1. Verifiability: Verifiability means that there is an agreement between the different people who know about and use financial information. Such information must be backed up by enough evidence to follow the principle of objectivity.
  2. Comparability: Comparability is when accounting methods are used the same way by businesses in the same field. The idea of being consistent is under comparability. Consistency is when accounting is used the same way at all times in an entity.

People who need the information in accounting reports should be able to read and understand the reports as clearly as possible.

Before a decision can be made, financial information must be shown to the people who use it.

What Are The Basic Financial Accounting Concepts?

The following financial accounting concepts form the basis of financial accounting. They are:

#1. Matching Concept

This basic financial accounting concepts stresses that the expenses relating to a particular income must be recorded in the same period in which it occurred. It ensures that a person viewing a company’s financial statement can be assured that every aspect of a transaction has been recorded at the same time and not deferred.

#2. Materiality Concept

Reporting of all material transactions should be the aim of financial reporting. Material transactions are those transactions if omitted, that can alter an investor’s analysis of the business. The materiality concept or principle is an accounting rule that dictates any transactions or items that significantly impact the financial statements. This should be accounted for using GAAP (General Acceptable Accounting Concept) exclusively.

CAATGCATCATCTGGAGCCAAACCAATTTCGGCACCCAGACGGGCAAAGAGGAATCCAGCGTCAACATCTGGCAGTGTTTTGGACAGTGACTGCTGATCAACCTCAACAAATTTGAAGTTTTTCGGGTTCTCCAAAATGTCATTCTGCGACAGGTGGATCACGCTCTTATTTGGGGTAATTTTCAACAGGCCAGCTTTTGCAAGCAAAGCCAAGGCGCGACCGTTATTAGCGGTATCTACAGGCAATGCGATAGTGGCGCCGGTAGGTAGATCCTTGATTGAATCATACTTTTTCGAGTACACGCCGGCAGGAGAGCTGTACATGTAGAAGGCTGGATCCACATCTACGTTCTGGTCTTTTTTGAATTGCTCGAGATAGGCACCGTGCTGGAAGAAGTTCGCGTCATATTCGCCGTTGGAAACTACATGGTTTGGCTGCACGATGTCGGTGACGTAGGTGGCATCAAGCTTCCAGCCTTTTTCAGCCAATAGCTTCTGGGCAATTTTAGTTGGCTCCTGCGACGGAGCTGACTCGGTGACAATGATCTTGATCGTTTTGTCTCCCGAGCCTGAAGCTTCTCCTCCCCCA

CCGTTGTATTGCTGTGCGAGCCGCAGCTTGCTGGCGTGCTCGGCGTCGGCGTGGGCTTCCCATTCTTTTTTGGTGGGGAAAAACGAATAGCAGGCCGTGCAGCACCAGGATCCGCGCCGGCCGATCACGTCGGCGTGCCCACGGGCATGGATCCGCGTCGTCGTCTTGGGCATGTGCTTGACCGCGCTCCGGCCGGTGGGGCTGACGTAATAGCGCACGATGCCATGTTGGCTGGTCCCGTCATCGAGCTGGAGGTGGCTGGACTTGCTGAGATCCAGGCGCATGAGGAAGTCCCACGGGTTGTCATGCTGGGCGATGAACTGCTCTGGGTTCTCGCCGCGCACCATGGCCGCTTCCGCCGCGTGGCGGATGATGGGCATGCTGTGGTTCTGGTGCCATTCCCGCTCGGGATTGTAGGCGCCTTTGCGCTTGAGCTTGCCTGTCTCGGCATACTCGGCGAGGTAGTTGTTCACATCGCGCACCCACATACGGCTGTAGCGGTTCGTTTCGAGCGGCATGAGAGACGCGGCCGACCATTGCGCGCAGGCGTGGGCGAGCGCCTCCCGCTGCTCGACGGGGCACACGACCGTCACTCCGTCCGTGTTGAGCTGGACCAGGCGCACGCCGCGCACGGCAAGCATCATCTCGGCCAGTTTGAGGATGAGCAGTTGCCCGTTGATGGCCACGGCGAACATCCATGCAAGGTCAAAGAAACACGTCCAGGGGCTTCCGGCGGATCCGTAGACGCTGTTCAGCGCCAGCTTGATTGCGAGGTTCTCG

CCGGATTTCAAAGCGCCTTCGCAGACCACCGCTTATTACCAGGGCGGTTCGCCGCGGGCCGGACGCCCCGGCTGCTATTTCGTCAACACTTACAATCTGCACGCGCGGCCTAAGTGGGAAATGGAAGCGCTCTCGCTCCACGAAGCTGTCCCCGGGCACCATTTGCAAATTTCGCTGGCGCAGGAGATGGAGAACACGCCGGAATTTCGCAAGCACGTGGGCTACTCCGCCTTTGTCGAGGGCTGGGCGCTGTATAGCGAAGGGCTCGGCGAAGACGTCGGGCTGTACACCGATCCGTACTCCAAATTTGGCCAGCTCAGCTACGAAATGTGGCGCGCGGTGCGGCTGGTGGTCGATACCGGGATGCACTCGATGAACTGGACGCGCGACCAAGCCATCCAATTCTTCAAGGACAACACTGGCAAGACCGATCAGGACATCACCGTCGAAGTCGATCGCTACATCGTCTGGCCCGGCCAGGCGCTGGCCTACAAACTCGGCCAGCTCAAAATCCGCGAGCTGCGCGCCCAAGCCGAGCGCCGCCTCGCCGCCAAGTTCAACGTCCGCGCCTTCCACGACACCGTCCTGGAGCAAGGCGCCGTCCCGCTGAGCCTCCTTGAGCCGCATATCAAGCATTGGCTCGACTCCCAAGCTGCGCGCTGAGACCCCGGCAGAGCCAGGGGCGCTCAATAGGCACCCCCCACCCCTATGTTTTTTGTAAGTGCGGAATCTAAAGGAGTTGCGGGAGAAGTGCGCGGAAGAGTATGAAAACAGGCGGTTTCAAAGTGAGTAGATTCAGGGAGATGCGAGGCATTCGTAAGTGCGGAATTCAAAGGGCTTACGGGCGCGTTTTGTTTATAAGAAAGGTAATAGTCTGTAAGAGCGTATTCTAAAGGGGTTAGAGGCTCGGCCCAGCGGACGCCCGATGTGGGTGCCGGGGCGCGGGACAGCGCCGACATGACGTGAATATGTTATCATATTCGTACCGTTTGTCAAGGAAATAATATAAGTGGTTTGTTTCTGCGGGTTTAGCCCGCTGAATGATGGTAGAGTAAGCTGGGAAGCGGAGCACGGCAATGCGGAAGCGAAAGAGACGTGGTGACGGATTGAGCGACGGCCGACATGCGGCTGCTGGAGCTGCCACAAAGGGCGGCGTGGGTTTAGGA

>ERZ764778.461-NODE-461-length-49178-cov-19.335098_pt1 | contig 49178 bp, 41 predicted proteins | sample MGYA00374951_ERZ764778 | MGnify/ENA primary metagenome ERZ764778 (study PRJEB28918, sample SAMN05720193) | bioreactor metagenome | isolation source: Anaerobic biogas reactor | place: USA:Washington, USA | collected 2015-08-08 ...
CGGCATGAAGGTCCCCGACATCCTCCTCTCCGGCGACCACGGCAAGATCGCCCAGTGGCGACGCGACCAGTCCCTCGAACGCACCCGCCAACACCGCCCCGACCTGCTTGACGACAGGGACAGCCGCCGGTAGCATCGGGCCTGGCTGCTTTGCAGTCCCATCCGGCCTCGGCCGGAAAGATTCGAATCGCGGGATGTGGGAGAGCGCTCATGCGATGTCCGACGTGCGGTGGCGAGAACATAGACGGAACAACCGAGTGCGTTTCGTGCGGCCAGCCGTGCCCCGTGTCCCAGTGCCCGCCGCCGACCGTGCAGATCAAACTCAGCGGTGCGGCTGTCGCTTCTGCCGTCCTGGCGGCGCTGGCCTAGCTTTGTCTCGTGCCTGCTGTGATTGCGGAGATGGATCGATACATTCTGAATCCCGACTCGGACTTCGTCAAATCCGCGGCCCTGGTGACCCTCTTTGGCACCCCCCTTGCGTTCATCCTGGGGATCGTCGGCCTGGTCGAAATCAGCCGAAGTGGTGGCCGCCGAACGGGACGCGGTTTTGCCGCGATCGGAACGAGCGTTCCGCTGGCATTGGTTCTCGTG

For example, if a transaction or event happened during the year that would affect how an investor would view the company, it must be accounted for using GAAP on the financial statements.

#3. Accrual Concept

Financial accounting concepts can be done on an accrual basis or cash basis. However, the accrual basis is often the first choice for most firms half the time.

On the flip side, an organization may also use a combination of both.

The cash basis of accounting requires that transactions go into the record books only when they result in a flow of cash.

On an accrual basis, a transaction is recorded when the transaction occurs and revenue is recognized. Once an organization selects the method, cash or accrual, it should consistently be the same.

#4. Economic Entity Concept

These financial accounting concepts assume that the owners are separate from the business and no personal transactions go into the record books. The concept ties all financial transactions to a specific business entity, and entities cannot mix their accounting records, bank accounts, assets, or liabilities. Furthermore, the economic entity concept applies to all financial entities, regardless of structure. The only exception is subsidiaries and their parent companies, which can combine their financial statements through a process called group consolidation.